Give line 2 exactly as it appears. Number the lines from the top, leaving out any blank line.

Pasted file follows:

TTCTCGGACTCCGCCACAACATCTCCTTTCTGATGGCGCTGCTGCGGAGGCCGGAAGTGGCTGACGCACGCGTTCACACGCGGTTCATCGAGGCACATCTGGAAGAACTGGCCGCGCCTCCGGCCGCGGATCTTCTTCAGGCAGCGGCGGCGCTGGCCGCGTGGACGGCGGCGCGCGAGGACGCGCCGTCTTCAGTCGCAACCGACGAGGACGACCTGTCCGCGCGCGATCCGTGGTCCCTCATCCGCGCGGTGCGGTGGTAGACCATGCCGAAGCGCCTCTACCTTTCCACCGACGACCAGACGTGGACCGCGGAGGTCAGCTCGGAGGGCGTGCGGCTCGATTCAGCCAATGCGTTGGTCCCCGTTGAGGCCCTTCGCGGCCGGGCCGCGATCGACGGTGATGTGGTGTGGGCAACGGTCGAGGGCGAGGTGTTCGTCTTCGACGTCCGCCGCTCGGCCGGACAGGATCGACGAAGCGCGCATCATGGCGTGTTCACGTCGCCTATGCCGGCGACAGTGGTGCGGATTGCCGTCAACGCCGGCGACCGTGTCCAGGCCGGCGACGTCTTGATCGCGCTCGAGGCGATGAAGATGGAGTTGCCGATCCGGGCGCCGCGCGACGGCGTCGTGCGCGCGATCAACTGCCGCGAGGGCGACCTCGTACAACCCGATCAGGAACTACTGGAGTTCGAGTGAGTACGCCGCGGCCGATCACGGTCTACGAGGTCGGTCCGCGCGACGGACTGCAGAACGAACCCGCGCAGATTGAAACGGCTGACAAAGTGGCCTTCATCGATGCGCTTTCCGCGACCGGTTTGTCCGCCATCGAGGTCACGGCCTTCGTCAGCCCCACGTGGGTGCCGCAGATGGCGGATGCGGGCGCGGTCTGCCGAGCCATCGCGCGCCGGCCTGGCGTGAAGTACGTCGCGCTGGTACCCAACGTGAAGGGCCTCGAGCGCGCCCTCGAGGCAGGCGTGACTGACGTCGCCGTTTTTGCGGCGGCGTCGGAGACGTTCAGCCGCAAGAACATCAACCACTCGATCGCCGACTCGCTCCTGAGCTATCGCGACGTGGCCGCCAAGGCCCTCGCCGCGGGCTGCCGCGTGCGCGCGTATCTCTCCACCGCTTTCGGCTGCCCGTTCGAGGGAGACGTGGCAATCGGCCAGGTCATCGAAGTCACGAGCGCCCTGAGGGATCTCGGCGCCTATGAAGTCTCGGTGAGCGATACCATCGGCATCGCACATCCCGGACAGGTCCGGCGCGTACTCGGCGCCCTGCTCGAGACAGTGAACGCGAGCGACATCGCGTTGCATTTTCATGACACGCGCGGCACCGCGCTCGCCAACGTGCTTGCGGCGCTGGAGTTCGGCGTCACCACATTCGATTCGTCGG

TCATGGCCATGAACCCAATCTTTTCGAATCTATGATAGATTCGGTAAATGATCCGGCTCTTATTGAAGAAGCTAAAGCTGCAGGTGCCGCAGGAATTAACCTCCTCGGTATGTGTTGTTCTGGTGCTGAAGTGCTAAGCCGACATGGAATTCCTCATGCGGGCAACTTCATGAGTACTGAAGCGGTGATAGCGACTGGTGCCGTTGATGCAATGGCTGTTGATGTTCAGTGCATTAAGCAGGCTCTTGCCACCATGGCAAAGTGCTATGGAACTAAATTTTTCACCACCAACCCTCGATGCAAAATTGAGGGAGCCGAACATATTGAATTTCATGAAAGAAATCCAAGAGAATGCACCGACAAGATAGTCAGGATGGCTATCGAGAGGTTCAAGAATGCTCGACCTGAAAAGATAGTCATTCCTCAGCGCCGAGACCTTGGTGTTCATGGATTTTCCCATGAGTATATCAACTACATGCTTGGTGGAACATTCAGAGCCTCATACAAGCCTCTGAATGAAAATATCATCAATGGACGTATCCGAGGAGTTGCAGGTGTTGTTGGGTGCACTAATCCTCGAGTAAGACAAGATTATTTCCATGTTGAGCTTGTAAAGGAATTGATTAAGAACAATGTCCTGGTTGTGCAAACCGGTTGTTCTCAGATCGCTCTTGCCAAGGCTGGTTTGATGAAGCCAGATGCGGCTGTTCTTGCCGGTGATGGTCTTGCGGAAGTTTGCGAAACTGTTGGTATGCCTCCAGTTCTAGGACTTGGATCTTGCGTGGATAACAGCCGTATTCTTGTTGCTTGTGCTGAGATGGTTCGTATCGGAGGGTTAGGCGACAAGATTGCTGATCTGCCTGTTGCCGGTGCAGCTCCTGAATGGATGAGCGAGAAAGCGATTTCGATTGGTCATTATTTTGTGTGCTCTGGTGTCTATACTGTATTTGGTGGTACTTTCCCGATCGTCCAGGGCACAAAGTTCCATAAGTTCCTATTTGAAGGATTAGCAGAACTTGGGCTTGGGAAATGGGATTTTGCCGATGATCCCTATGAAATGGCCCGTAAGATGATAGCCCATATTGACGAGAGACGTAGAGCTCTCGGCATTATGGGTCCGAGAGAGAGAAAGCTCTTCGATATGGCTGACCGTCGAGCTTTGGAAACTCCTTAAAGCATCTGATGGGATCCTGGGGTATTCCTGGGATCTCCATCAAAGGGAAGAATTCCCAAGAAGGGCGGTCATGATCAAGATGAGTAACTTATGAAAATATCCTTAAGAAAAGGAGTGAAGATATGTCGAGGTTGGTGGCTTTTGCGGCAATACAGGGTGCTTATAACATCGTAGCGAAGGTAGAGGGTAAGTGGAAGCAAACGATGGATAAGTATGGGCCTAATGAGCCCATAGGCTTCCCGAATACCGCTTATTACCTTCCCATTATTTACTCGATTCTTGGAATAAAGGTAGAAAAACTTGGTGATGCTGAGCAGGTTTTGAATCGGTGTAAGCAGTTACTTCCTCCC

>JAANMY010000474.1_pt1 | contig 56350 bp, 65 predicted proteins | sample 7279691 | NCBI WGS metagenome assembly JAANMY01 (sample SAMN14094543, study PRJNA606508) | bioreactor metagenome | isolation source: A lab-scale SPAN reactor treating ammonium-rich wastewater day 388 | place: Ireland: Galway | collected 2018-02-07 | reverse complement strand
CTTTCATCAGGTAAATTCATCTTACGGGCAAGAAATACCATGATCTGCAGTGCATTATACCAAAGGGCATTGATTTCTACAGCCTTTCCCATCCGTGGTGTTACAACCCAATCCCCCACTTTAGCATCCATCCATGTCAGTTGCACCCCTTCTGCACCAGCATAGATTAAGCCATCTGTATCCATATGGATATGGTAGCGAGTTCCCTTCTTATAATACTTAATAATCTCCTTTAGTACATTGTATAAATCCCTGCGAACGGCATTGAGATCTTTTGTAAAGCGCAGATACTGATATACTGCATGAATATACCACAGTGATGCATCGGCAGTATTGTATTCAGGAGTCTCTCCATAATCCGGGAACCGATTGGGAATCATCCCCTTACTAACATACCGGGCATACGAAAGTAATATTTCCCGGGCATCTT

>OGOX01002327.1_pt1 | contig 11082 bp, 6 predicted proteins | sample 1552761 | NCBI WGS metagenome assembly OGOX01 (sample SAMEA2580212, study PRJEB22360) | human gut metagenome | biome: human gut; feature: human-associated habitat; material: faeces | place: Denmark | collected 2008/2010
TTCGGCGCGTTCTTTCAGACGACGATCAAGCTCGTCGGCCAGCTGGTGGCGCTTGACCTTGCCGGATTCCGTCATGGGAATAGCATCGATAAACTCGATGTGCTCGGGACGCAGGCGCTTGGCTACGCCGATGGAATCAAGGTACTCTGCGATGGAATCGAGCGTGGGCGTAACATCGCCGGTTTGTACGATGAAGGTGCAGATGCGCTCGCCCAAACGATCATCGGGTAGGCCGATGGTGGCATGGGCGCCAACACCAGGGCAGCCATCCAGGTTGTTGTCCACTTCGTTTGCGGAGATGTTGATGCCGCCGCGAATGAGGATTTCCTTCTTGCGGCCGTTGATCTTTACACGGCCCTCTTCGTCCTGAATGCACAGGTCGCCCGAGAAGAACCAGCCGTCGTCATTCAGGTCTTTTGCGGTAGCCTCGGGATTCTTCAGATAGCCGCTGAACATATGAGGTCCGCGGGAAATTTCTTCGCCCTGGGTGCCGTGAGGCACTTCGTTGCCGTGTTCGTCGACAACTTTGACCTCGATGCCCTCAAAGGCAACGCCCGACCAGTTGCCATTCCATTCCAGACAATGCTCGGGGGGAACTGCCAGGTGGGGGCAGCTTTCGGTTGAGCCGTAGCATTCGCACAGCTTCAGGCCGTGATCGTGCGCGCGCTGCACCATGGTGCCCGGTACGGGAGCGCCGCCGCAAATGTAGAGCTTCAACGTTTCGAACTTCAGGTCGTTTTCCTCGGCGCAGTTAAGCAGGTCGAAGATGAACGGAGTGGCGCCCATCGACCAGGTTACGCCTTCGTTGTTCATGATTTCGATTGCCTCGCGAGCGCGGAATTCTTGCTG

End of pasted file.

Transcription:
TCATGGCCATGAACCCAATCTTTTCGAATCTATGATAGATTCGGTAAATGATCCGGCTCTTATTGAAGAAGCTAAAGCTGCAGGTGCCGCAGGAATTAACCTCCTCGGTATGTGTTGTTCTGGTGCTGAAGTGCTAAGCCGACATGGAATTCCTCATGCGGGCAACTTCATGAGTACTGAAGCGGTGATAGCGACTGGTGCCGTTGATGCAATGGCTGTTGATGTTCAGTGCATTAAGCAGGCTCTTGCCACCATGGCAAAGTGCTATGGAACTAAATTTTTCACCACCAACCCTCGATGCAAAATTGAGGGAGCCGAACATATTGAATTTCATGAAAGAAATCCAAGAGAATGCACCGACAAGATAGTCAGGATGGCTATCGAGAGGTTCAAGAATGCTCGACCTGAAAAGATAGTCATTCCTCAGCGCCGAGACCTTGGTGTTCATGGATTTTCCCATGAGTATATCAACTACATGCTTGGTGGAACATTCAGAGCCTCATACAAGCCTCTGAATGAAAATATCATCAATGGACGTATCCGAGGAGTTGCAGGTGTTGTTGGGTGCACTAATCCTCGAGTAAGACAAGATTATTTCCATGTTGAGCTTGTAAAGGAATTGATTAAGAACAATGTCCTGGTTGTGCAAACCGGTTGTTCTCAGATCGCTCTTGCCAAGGCTGGTTTGATGAAGCCAGATGCGGCTGTTCTTGCCGGTGATGGTCTTGCGGAAGTTTGCGAAACTGTTGGTATGCCTCCAGTTCTAGGACTTGGATCTTGCGTGGATAACAGCCGTATTCTTGTTGCTTGTGCTGAGATGGTTCGTATCGGAGGGTTAGGCGACAAGATTGCTGATCTGCCTGTTGCCGGTGCAGCTCCTGAATGGATGAGCGAGAAAGCGATTTCGATTGGTCATTATTTTGTGTGCTCTGGTGTCTATACTGTATTTGGTGGTACTTTCCCGATCGTCCAGGGCACAAAGTTCCATAAGTTCCTATTTGAAGGATTAGCAGAACTTGGGCTTGGGAAATGGGATTTTGCCGATGATCCCTATGAAATGGCCCGTAAGATGATAGCCCATATTGACGAGAGACGTAGAGCTCTCGGCATTATGGGTCCGAGAGAGAGAAAGCTCTTCGATATGGCTGACCGTCGAGCTTTGGAAACTCCTTAAAGCATCTGATGGGATCCTGGGGTATTCCTGGGATCTCCATCAAAGGGAAGAATTCCCAAGAAGGGCGGTCATGATCAAGATGAGTAACTTATGAAAATATCCTTAAGAAAAGGAGTGAAGATATGTCGAGGTTGGTGGCTTTTGCGGCAATACAGGGTGCTTATAACATCGTAGCGAAGGTAGAGGGTAAGTGGAAGCAAACGATGGATAAGTATGGGCCTAATGAGCCCATAGGCTTCCCGAATACCGCTTATTACCTTCCCATTATTTACTCGATTCTTGGAATAAAGGTAGAAAAACTTGGTGATGCTGAGCAGGTTTTGAATCGGTGTAAGCAGTTACTTCCTCCC